Brassica rapa: crop-types
The evolution and development of structure-function relationships
Brassica rapa has multiple centers of domestication and is an incredibly morphologically diverse species including cabbages and bok choy with large, fleshy leaves, turnips with underground storage organs and mustards & oil seeds that produce copious amounts of fruit and seed. In addition to characteristic morphologies, these crop types also exhibit different life histories and physiologies (Yarkhunova et al, 2016). Current work in the Baker lab focuses on using next generation sequencing to refine our understanding of the relationships between various crop types. We are quantifying the genomic architecture underlying correlations between plant physiological function (photosynthetic capacity and water use efficiency) and structure (anatomy, morphology). Future work includes elucidating the development dynamics that give rise to different structure-function relationships. Understanding the developmental and genetic mechanisms responsible for such morphological and physiological diversity will inform crop breeding efforts aimed at improving agricultural sustainability through, for instance, increased water use efficiency.
Mimulus guttatus* (monkeyflower)
Evolution and development of shoot architecture
Branching is a fundamental process contributing to shoot architecture and the evolution of morphological diversity and life history strategies. The Baker lab has characterized the development of branching patterns in two locally adapted but morphologically divergent populations of Mimulus (Baker and Diggle, 2011). We then correlated these differences with intraspecific differences in gene expression (Baker et al, 2012), and examined the impacts of water availability on branching phenotypic plasticity (Baker et al, 2014).
*currently Erythranthe guttata
Developmental stability and high throughput 3D phenotyping
Plants must cope with the environmental conditions they encounter because they cannot move to alternative environments. On the one hand, plants must buffer their developmental processes against environmental perturbations to function successfully and ultimately reproduce (canalization or developmental stability). On the other hand, plants may benefit from altering development to take advantage of conducive environments or survive harsher environments (phenotypic plasticity). We collect data on leaf growth from large panels of Arabidopsis thaliana mutants in multiple environments (field and growth chamber) to ascertain where and how genetic networks respond to environmental perturbations (Baker et al, in prep). To do so, we use tens of thousands of plants and a high-throughput 3D plant phenotyping platforms and data extraction pipelines (An et al, 2016 & 2017).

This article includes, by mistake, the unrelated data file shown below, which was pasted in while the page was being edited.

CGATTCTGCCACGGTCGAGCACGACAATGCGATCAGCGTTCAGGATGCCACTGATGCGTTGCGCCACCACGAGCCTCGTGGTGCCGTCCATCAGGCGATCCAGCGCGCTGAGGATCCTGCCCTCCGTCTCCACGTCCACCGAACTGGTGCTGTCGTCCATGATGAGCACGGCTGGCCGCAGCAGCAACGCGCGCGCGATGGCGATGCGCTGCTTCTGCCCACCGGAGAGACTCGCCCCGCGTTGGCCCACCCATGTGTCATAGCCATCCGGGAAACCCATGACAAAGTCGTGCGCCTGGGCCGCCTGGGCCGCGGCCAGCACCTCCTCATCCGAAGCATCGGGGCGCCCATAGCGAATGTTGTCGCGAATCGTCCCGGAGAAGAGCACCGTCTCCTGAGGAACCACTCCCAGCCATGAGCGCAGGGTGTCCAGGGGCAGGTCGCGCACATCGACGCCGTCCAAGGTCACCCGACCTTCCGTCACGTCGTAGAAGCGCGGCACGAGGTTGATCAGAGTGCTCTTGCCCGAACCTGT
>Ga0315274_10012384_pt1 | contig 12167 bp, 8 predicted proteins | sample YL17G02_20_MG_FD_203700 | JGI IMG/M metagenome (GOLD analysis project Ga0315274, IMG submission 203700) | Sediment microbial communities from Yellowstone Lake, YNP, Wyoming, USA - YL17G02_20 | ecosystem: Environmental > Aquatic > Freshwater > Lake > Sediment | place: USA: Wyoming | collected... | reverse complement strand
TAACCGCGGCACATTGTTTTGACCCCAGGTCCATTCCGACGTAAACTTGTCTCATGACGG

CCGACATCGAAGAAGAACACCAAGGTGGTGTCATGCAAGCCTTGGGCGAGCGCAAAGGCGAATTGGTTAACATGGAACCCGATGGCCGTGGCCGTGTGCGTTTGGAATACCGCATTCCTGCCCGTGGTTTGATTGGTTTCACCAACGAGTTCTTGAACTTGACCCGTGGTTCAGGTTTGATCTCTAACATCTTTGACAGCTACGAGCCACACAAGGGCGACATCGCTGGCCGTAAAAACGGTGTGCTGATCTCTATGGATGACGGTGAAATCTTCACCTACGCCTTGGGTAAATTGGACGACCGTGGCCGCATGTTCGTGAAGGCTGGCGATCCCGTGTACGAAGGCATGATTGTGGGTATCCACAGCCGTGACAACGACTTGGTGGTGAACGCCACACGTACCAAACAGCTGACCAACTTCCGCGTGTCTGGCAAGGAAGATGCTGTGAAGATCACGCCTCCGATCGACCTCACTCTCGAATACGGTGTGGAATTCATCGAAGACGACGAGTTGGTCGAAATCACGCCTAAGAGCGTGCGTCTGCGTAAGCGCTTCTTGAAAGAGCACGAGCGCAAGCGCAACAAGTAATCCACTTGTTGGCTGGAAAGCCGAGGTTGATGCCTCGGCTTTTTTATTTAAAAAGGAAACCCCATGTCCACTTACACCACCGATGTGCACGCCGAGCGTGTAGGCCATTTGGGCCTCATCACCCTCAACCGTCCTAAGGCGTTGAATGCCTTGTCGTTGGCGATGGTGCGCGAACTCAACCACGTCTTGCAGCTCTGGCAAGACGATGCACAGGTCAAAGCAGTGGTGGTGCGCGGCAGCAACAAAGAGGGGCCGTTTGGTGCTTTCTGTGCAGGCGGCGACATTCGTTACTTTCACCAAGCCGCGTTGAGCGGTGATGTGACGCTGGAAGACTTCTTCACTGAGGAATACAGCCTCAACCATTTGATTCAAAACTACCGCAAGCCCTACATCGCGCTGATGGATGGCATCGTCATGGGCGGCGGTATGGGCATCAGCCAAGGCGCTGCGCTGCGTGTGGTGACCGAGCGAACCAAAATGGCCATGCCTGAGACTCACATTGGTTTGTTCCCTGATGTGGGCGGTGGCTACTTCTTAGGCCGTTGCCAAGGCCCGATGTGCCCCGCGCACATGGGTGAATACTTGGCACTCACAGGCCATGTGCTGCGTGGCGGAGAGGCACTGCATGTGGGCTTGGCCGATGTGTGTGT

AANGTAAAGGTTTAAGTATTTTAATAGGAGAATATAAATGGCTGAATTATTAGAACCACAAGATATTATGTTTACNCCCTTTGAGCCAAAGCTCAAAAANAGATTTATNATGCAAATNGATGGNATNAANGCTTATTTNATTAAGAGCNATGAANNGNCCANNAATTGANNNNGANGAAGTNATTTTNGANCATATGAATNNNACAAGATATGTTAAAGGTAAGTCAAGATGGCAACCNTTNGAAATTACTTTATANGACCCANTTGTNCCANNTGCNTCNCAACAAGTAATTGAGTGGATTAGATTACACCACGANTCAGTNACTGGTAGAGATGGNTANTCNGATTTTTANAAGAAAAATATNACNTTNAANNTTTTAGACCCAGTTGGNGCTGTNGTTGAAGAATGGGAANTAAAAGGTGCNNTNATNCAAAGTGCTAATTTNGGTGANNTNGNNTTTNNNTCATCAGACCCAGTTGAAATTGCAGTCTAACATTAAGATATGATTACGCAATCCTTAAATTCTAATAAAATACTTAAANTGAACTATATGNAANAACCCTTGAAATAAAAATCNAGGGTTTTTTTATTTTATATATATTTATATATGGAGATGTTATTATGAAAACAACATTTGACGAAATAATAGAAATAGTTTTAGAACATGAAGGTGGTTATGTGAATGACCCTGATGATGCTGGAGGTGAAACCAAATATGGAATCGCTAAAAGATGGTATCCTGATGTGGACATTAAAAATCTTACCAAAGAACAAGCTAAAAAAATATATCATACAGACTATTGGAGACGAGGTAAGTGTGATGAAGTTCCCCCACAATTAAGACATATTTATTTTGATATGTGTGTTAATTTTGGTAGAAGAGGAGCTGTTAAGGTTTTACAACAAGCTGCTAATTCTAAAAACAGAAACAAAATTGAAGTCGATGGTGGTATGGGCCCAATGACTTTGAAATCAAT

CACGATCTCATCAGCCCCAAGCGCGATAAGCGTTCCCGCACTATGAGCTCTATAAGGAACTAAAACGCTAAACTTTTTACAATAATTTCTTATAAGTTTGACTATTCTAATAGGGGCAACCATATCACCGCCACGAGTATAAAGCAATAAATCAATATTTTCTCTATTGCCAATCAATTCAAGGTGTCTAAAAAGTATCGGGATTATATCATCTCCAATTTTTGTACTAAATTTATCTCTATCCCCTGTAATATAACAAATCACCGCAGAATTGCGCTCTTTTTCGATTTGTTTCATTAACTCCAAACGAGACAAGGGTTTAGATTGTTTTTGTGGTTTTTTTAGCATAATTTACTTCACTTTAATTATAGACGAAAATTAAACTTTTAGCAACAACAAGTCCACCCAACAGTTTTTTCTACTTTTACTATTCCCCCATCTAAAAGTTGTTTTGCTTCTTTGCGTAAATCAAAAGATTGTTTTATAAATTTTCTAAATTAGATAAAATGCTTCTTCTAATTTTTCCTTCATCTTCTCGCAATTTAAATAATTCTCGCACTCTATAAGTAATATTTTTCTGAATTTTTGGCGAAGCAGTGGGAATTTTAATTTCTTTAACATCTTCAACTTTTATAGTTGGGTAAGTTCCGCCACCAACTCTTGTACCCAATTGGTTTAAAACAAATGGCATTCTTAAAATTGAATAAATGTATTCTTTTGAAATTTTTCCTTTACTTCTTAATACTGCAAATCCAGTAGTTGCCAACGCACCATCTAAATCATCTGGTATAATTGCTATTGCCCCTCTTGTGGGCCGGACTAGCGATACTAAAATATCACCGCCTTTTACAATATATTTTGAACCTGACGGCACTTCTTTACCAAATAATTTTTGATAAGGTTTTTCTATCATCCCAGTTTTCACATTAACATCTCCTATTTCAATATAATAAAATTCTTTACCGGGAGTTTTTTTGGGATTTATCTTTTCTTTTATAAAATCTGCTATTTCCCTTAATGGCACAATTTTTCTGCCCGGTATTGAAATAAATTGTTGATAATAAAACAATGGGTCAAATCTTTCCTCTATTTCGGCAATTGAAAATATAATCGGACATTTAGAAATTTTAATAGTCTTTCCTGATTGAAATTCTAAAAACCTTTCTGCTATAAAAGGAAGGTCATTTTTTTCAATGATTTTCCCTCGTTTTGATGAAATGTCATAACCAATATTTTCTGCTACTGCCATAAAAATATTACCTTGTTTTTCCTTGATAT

Brassica rapa: quantitative genetics
Estimating and predicting non-linear developmental phenotypes
Developmental and growth processes are typically continuous and often follow non-linear trajectories. However, phenotypic data collected over developmental time are necessarily discrete. We use Function Valued Trait (FVT) modeling to estimate trait parameters that describe non-linear developmental phenotypes and uncovered independent genetic modules for change in leaf size vs. shape (Baker et al, 2015). In the Baker lab, we have demonstrated that Bayesian approaches outperform frequentist FVT trait estimation (Baker et al, 2018a). We have also developed hierarchical Bayesian models that incorporate photosynthetic capacity as a cofactor, thereby factoring out genotype-specific differences in carbon availability and exposing the core developmental genetic networks responsible for organ growth (in collaboration with the Welch lab at Kansas State and the Weinig Lab at the University of Wyoming). We answer questions about growth phenotypes using quantitative genetics: are there trade-offs between growth rates and final sizes? Are shape and size genetically correlated? Are there differences in environmental sensitivity (phenotypic plasticity) among growth traits compared to final sizes? Can we detect signatures of selection on development itself (growth rates) or just fully developed structures? What is the genomic architecture of growth rates, and does quantifying the underlying developmental dynamics allow for increased information about the genomic architecture of an organ’s final size (Baker et al, 2015)? In conjunction with a transcriptomic approach to expression QTL mapping and gene expression network construction (in collaboration with the Maloof lab at U.C. Davis) build models that can predict growth phenotypes based on genetic information (Baker et al, 2018b and Baker et al, 2019).